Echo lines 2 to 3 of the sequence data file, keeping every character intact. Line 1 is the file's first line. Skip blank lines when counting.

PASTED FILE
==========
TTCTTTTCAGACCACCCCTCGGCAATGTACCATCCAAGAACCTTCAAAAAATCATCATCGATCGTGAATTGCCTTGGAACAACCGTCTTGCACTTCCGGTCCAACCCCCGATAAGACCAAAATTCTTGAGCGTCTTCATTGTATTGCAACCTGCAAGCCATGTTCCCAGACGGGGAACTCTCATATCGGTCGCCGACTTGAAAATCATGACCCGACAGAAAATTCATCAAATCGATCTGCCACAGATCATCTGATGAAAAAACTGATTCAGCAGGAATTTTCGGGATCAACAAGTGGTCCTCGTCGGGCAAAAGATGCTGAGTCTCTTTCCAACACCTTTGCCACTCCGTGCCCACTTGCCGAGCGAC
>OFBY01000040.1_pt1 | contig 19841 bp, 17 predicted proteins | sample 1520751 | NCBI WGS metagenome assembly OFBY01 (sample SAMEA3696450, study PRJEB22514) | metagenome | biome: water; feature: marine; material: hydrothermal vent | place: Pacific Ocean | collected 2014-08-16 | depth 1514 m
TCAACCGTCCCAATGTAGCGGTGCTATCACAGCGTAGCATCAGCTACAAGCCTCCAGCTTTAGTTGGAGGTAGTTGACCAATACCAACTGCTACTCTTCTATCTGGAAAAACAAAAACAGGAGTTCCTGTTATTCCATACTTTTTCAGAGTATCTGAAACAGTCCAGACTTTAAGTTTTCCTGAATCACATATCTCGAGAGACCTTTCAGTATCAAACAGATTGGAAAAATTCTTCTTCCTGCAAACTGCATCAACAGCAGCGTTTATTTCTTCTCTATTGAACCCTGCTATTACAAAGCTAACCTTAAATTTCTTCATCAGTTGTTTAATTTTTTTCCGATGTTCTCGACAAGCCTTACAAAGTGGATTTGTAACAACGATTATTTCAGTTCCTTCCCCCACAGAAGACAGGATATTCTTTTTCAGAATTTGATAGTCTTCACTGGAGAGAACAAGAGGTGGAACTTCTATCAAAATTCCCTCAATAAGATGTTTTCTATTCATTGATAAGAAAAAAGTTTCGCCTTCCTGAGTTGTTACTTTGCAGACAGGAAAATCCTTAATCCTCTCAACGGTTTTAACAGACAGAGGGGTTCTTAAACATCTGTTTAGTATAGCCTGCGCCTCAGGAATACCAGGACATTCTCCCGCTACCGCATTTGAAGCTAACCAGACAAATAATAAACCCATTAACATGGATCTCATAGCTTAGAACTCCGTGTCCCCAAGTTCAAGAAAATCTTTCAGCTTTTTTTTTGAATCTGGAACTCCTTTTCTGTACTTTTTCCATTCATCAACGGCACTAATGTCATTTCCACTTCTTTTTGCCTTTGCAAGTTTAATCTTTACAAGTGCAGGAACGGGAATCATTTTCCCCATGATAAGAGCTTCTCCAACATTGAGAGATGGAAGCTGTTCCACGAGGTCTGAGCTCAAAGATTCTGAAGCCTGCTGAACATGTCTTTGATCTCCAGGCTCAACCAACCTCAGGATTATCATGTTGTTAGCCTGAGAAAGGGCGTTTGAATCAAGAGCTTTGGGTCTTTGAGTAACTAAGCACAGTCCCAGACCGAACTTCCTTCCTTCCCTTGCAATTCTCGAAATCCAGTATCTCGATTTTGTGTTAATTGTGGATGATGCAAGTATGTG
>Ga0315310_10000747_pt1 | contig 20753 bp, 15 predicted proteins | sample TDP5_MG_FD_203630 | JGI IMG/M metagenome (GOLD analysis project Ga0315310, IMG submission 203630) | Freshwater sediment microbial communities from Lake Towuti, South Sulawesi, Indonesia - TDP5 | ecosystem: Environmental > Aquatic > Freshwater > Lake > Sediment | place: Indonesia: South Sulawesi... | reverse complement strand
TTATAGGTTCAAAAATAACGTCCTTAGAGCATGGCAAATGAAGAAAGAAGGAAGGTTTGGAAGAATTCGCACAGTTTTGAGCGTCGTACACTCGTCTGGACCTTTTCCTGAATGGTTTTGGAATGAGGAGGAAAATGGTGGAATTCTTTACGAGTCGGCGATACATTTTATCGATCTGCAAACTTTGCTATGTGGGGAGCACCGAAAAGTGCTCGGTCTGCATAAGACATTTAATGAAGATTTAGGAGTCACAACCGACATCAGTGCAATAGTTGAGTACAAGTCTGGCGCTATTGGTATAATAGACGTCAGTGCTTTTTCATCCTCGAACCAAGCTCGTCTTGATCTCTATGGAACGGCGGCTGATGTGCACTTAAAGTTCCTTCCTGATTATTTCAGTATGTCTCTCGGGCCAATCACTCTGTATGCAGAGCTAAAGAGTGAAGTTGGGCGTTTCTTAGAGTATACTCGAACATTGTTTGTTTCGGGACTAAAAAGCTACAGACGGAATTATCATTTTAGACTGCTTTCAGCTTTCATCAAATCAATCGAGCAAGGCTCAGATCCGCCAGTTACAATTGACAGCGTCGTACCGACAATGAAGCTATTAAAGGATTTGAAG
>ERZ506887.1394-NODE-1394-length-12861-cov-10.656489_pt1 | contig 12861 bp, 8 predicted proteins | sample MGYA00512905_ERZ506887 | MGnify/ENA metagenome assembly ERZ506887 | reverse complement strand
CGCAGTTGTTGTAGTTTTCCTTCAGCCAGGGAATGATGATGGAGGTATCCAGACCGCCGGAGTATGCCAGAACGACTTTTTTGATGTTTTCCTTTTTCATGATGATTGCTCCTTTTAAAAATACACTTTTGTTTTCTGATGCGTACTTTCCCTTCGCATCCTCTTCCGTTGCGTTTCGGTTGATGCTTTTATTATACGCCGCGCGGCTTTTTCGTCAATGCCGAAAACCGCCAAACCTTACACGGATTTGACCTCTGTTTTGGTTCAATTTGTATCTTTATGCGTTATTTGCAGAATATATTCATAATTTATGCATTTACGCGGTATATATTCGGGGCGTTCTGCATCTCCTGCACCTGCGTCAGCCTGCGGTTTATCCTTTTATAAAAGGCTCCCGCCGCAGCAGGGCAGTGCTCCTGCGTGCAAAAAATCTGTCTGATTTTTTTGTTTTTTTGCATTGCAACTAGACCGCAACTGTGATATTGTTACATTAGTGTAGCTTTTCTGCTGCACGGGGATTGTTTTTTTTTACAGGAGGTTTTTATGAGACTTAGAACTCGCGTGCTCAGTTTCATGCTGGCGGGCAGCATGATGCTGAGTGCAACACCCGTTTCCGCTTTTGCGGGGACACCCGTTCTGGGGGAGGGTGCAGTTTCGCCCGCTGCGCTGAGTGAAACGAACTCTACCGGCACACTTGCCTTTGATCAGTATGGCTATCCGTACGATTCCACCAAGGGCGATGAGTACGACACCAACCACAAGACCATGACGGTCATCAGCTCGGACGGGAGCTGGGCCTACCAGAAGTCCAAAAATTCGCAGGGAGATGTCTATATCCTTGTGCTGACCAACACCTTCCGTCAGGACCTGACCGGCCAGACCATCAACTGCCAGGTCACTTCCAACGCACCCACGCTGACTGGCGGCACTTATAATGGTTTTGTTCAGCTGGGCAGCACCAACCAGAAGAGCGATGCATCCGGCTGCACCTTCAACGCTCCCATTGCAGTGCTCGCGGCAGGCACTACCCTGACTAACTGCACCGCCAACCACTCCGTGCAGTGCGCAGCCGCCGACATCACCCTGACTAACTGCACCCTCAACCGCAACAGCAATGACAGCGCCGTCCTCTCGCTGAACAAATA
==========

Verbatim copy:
>OFBY01000040.1_pt1 | contig 19841 bp, 17 predicted proteins | sample 1520751 | NCBI WGS metagenome assembly OFBY01 (sample SAMEA3696450, study PRJEB22514) | metagenome | biome: water; feature: marine; material: hydrothermal vent | place: Pacific Ocean | collected 2014-08-16 | depth 1514 m
TCAACCGTCCCAATGTAGCGGTGCTATCACAGCGTAGCATCAGCTACAAGCCTCCAGCTTTAGTTGGAGGTAGTTGACCAATACCAACTGCTACTCTTCTATCTGGAAAAACAAAAACAGGAGTTCCTGTTATTCCATACTTTTTCAGAGTATCTGAAACAGTCCAGACTTTAAGTTTTCCTGAATCACATATCTCGAGAGACCTTTCAGTATCAAACAGATTGGAAAAATTCTTCTTCCTGCAAACTGCATCAACAGCAGCGTTTATTTCTTCTCTATTGAACCCTGCTATTACAAAGCTAACCTTAAATTTCTTCATCAGTTGTTTAATTTTTTTCCGATGTTCTCGACAAGCCTTACAAAGTGGATTTGTAACAACGATTATTTCAGTTCCTTCCCCCACAGAAGACAGGATATTCTTTTTCAGAATTTGATAGTCTTCACTGGAGAGAACAAGAGGTGGAACTTCTATCAAAATTCCCTCAATAAGATGTTTTCTATTCATTGATAAGAAAAAAGTTTCGCCTTCCTGAGTTGTTACTTTGCAGACAGGAAAATCCTTAATCCTCTCAACGGTTTTAACAGACAGAGGGGTTCTTAAACATCTGTTTAGTATAGCCTGCGCCTCAGGAATACCAGGACATTCTCCCGCTACCGCATTTGAAGCTAACCAGACAAATAATAAACCCATTAACATGGATCTCATAGCTTAGAACTCCGTGTCCCCAAGTTCAAGAAAATCTTTCAGCTTTTTTTTTGAATCTGGAACTCCTTTTCTGTACTTTTTCCATTCATCAACGGCACTAATGTCATTTCCACTTCTTTTTGCCTTTGCAAGTTTAATCTTTACAAGTGCAGGAACGGGAATCATTTTCCCCATGATAAGAGCTTCTCCAACATTGAGAGATGGAAGCTGTTCCACGAGGTCTGAGCTCAAAGATTCTGAAGCCTGCTGAACATGTCTTTGATCTCCAGGCTCAACCAACCTCAGGATTATCATGTTGTTAGCCTGAGAAAGGGCGTTTGAATCAAGAGCTTTGGGTCTTTGAGTAACTAAGCACAGTCCCAGACCGAACTTCCTTCCTTCCCTTGCAATTCTCGAAATCCAGTATCTCGATTTTGTGTTAATTGTGGATGATGCAAGTATGTG